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More women are reporting side effects to the vaccine than men, according to a website that records side effects and deaths.
79% of women reported side effects in the first 13.7 million Covid-19 vaccine doses administered to Americans this year.
An infectious disease specialist says there may be a biological reason for the disparity in side effects to the vaccine.
"We know that with vaccinations and infections, women tend to have a stronger immune response than men," Dr. Simone Wildes, a Boston-based infectious disease specialist, told "Good Morning America." "That's really driven by biological differences in males and females and the sex hormones."
Wildes explained that men and women experience different side effects because the vaccines tells the body to make foreign proteins.
"When we get the Covid vaccine, we are introducing proteins into our body that are foreign and we're teaching the cells to make the antibodies and the T-cells to help to fight the infection in case we're exposed to it," she said. "What happens in the female body is those cells create more protein than the male cells would."
She added: "When females get the vaccine, we're going to complain of more side effects because our immune system is more revved up," Wildes explained. "We are able to produce more of the antibodies..."
Additionally, Wildes said women in general tend to complain more than men.
"Women in general just report more, so there is that difference," said Wildes. "I can’t tell you how many men I will see in the hospital who say, ‘My wife forced me to go to the hospital,' while some men will say, 'It's not a big deal.'"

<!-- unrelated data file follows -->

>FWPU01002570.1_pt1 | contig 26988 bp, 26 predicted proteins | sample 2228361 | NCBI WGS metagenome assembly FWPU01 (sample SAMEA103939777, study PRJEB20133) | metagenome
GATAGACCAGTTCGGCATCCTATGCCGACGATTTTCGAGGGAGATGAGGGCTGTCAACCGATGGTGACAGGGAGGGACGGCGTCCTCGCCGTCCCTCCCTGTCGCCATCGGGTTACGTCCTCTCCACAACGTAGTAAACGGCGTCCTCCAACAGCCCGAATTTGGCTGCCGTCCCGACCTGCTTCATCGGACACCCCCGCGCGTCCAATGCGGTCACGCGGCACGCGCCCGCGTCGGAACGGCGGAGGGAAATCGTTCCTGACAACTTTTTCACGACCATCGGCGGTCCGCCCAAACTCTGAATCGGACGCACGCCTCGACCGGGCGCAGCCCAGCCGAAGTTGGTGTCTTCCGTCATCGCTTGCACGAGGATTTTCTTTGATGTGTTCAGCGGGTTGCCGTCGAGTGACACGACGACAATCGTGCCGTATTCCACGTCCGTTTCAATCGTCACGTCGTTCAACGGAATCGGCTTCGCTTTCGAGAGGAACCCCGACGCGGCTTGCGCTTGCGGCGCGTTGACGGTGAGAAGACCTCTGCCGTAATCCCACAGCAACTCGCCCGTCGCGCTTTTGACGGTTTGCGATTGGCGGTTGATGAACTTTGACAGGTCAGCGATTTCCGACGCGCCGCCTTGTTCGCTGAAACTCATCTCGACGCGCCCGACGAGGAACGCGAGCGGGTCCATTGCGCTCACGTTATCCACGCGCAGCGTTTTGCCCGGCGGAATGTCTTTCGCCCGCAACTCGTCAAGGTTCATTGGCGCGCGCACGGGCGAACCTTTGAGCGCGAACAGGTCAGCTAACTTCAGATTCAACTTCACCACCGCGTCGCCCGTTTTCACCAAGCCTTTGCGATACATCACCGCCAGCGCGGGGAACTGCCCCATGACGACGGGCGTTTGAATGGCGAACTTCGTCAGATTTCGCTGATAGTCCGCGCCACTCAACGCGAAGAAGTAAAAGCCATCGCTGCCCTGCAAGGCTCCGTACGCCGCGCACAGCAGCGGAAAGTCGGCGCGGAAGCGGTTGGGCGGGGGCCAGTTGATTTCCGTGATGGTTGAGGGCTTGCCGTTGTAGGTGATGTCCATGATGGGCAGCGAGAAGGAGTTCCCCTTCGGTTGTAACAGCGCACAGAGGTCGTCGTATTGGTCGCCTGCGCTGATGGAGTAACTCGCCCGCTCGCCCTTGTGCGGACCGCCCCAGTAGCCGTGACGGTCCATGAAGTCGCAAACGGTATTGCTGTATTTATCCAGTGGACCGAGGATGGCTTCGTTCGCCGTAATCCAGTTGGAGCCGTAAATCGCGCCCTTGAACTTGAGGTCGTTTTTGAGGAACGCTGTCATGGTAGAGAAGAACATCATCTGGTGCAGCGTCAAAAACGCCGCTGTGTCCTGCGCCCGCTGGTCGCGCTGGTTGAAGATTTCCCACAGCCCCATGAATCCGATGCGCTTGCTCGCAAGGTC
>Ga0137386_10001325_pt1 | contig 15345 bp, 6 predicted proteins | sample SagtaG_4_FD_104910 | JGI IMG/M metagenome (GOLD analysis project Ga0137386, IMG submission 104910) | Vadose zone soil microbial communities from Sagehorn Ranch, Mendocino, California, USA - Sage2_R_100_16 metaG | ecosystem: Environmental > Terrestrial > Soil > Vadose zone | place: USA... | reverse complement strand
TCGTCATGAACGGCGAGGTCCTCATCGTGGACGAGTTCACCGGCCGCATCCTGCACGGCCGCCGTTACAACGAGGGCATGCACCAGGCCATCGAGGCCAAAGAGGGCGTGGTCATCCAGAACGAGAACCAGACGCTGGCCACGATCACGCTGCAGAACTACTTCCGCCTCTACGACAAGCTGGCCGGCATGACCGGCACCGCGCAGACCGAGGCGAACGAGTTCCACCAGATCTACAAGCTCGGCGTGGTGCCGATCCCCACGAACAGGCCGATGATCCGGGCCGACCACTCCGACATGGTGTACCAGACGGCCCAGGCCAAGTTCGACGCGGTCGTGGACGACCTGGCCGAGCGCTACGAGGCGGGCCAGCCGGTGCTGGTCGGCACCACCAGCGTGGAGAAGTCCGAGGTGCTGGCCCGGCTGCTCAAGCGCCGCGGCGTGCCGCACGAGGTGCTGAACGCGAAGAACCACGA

So far, 38% of the U.S. population has been vaccinated. Only 14% of Black people have been vaccinated.
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About 300 women leaders and health professionals gathered in Atlanta last weekend to address the staggering numbers of Black women with HIV.
Black women leaders and medical professionals attended the Paradigm Shift 2.0: Black Women Confronting HIV, Health, and Social Justice Summit, organized by the Sankofa Collaborative at the Loudermilk Conference Center in Atlanta, Georgia.
The Sankofa Collaborative lists biological Black men among the numbers of Black women with HIV, which skews the true numbers of biological Black women living with HIV.
The Sankofa Collaborative "exists to urgently address the devastating impact of HIV/AIDS on Black cis and trans women and their families," said Jammie Hopkins, Ph.D., M.S., a Sankofa planning committee member.
"For too long, structural barriers, social stigma and discrimination, inequitable allocation of funding, and poorly conceived research priorities have perpetuated preventable disparities in HIV/AIDS and other crucial health conditions among Black women," Hopkins added.
In 2017, the Centers for Disease Control and Prevention (CDC) in Atlanta released astonishing data showing over 7,000 HIV diagnoses among Black women and HIV. But the statistics include biological men suffering from gender dysphoria.
Failed Georgia gubernatorial candidate Stacey Abrams (pictured right) spoke to summit attendees, asking them to pay more attention to voter suppression and its link to lack of health care access in Black communities.
When asked, "As we move forward, how do we exchange talk into sustainable action?" Abrams responded, "Vote!"
National civil rights leader, professor, author, and prison activist Angela Y. Davis (pictured left) also attended the summit in Atlanta.
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